So the sons of Israel shall observe the Sabbath, to celebrate the Sabbath throughout their generations as a perpetual covenant. It is a sign between Me and the sons of Israel forever; for in six days the LORD made heaven and earth, but on the seventh day He ceased from labor, and was refreshed. Exodus 31:16-17

It is hard for me to even imagine how this could be any clearer. I cannot imagine the creation of God spanning billions of years and then have Him so clearly state that He created it all in six days and in a particular order if He really didn’t do that. I cannot imagine that the creation involved millions of years of death with creatures of great violence tearing each other apart, most becoming extinct, before Adam comes on the scene. This is far from the historical narrative. And it doesn’t match what I understand God will do in the future when the lion will lie down with the lamb.

This is why there is a historical dichotomy line that runs between the Historic Creationist position and the other three positions. And it is this dichotomy that was being addressed in the film. It isn’t a false dichotomy. There is a great “contrast” between the historical narrative laid down in Genesis and the histories of the other three views.

This line of course, merely divides the positions we hold and it should not be used as a line to divide us as followers of Christ. I want to again express my deepest respect and admiration for my Deep Time Creationist friends and organizations like the Discovery Institute who have been invaluable in the cause for Intelligent Design. We are all enriched by that work. Though we have different positions, it is important that we show the world that we are united in Christ.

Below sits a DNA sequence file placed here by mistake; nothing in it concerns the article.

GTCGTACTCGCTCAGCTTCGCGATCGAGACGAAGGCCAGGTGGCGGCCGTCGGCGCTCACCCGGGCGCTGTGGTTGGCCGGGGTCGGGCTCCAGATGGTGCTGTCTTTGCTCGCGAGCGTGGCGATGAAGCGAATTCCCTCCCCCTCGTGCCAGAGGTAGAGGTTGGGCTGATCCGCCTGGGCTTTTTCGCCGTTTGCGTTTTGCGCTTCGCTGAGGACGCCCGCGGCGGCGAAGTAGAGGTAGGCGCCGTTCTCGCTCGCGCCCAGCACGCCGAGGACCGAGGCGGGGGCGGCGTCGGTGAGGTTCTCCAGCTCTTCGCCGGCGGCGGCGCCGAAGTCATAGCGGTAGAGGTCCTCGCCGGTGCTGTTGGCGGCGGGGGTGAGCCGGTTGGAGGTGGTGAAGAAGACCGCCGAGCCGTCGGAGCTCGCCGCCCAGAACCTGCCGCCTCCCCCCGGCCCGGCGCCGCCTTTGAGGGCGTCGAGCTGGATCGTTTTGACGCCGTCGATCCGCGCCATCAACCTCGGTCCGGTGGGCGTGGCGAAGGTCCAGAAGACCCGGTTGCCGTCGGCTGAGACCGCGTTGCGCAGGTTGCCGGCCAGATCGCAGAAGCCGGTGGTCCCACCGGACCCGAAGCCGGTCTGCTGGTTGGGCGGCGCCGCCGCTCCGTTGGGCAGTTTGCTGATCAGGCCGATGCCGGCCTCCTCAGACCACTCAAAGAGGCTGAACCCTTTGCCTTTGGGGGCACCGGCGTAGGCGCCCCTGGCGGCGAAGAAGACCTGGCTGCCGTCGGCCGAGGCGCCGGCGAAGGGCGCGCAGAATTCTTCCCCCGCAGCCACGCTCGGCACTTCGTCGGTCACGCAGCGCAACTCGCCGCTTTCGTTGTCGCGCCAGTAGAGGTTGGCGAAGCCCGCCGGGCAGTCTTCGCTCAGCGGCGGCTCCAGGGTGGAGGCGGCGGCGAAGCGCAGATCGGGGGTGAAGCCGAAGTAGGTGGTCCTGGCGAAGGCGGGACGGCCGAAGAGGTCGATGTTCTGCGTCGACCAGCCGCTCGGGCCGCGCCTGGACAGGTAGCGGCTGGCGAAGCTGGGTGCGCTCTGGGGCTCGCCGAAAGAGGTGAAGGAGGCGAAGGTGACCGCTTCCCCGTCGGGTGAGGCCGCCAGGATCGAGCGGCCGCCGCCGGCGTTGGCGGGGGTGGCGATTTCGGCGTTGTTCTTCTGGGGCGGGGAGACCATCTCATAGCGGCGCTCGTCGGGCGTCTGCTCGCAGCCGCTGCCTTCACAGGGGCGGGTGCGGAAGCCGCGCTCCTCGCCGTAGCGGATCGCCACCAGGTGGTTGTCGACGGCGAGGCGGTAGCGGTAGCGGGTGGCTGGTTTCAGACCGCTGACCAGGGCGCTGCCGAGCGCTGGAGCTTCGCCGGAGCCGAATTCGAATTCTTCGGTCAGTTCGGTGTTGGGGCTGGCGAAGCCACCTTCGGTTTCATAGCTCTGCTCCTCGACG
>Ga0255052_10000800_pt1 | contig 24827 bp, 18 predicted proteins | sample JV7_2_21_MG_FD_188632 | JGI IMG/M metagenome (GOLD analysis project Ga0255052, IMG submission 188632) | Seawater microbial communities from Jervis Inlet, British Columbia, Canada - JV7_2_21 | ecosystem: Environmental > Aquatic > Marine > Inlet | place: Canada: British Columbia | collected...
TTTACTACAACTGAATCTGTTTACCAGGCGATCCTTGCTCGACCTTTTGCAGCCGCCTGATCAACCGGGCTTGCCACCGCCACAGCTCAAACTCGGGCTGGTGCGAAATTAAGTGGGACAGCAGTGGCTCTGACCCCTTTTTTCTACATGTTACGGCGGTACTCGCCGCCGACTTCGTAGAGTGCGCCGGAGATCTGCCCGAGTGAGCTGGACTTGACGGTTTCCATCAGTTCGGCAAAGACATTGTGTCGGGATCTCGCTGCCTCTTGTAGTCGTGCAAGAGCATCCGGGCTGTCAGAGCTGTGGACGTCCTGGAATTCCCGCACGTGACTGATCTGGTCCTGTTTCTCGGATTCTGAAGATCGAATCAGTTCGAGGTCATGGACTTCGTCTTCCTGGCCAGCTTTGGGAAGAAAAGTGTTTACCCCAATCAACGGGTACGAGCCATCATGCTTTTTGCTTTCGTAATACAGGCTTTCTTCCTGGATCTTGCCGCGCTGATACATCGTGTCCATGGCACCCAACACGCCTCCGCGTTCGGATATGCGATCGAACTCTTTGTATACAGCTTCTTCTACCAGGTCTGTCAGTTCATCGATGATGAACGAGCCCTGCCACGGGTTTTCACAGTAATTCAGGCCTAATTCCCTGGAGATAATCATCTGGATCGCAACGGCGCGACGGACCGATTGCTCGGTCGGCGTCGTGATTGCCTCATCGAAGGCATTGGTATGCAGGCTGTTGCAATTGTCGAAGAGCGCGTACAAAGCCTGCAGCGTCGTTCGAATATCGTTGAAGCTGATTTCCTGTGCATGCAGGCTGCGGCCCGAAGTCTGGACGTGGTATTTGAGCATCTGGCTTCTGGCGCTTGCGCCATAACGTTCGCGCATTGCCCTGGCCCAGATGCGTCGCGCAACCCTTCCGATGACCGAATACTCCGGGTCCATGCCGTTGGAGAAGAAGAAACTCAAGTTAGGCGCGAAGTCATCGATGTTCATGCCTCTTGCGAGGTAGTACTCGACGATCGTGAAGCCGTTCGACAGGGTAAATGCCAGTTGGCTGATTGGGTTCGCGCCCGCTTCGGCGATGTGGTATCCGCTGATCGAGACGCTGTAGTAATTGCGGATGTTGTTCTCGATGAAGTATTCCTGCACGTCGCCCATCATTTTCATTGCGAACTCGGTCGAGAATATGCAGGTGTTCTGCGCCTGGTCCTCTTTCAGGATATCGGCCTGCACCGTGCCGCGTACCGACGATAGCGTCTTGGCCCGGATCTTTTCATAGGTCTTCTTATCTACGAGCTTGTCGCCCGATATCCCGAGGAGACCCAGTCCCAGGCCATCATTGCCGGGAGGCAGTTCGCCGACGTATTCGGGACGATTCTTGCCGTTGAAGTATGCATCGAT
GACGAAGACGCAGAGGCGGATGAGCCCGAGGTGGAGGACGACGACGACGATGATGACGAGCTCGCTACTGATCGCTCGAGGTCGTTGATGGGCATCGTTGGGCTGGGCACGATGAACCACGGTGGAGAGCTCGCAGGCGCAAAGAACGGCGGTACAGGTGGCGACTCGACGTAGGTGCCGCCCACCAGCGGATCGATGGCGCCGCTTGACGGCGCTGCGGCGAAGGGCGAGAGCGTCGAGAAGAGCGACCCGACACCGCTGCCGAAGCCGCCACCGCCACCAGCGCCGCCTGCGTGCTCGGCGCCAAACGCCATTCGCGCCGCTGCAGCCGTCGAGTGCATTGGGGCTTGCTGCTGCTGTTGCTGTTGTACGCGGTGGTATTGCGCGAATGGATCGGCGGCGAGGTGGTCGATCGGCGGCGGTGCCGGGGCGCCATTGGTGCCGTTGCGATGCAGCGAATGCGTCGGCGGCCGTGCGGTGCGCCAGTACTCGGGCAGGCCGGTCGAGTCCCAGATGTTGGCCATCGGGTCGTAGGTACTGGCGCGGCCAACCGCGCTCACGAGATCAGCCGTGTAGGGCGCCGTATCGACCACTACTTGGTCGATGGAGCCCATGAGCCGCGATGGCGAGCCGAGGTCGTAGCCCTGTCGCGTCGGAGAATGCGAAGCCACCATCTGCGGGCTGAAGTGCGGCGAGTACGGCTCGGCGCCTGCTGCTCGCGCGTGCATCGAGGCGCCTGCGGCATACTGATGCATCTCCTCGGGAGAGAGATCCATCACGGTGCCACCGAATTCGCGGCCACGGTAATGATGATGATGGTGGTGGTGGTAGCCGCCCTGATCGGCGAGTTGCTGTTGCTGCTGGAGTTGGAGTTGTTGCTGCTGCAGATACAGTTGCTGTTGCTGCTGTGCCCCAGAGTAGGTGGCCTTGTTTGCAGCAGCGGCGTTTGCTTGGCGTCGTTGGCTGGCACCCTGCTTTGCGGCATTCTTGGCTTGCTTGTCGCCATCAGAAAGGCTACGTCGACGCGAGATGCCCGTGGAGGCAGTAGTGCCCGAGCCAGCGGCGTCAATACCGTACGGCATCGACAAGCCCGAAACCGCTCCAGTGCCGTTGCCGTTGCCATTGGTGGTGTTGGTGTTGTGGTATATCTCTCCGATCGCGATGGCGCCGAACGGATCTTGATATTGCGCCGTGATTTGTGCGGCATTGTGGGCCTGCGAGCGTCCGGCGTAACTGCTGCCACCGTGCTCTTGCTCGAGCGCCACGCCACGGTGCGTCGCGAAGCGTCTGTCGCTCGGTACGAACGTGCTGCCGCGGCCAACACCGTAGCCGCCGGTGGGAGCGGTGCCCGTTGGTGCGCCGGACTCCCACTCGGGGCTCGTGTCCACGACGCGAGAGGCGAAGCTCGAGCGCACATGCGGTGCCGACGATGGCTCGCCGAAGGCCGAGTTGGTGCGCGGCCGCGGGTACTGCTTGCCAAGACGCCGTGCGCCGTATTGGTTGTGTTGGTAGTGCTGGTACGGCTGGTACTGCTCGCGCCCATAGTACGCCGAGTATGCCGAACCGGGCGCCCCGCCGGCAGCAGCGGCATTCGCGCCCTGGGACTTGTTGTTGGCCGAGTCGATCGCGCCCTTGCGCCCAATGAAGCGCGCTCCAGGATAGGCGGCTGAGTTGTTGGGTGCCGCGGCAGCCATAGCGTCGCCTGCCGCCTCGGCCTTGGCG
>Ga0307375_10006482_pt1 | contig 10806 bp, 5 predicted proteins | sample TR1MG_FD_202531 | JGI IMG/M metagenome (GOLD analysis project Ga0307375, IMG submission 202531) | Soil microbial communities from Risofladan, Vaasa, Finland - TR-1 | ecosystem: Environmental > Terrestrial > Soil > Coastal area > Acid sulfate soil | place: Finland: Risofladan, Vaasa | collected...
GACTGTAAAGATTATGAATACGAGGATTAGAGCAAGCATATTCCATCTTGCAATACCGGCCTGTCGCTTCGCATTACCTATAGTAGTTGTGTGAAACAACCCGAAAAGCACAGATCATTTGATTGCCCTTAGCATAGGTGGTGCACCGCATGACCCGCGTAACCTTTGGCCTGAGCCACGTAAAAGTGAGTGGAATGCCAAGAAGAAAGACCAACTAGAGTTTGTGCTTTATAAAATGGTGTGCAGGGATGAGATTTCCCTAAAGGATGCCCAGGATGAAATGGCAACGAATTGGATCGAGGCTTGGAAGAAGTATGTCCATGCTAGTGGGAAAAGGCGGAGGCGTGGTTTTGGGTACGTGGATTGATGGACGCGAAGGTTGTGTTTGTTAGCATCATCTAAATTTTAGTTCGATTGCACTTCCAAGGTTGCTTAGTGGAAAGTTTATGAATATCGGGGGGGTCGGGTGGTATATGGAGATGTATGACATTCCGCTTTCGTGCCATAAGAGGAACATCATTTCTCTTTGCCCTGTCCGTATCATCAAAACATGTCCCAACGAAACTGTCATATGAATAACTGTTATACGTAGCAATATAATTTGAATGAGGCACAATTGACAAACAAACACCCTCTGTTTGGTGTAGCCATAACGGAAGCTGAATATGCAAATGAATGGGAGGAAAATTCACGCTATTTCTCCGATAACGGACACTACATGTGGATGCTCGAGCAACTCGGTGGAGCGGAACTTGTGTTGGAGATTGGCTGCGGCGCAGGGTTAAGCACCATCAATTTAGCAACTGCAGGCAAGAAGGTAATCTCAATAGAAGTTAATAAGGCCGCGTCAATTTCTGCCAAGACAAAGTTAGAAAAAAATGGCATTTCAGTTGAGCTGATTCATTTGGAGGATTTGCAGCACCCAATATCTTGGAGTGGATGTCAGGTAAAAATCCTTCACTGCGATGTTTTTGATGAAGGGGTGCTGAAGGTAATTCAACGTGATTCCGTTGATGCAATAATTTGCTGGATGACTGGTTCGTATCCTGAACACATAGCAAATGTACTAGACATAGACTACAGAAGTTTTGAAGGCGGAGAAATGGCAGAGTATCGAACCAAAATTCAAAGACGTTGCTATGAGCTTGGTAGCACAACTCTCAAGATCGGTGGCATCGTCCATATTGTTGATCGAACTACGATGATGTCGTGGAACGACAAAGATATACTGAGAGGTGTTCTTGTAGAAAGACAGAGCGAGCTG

It should be clear, however, that in all of this, the weight of the claims of science is significant. It causes many to believe it has the correct interpretation of the evidence and should therefore be held as primary truth and the Scripture secondary. Next time, we will examine the current role and philosophy of science and how it impacts each of these positions.


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  • Steve Krigbaum

    Steve Krigbaum

    Well Said Sir. This discussion is often missing or pushed aside when debating with those who hold to deep time creation and yet want to claim that they hold strictly to the bible. They fail to recognize that the text has become nearly meaningless and that they have eviscerated every Christian doctrine.
  • Sherri Hampton

    Sherri Hampton

    Excellent, as usual! Thanks for this—very practical for real-life conversations within Christianity!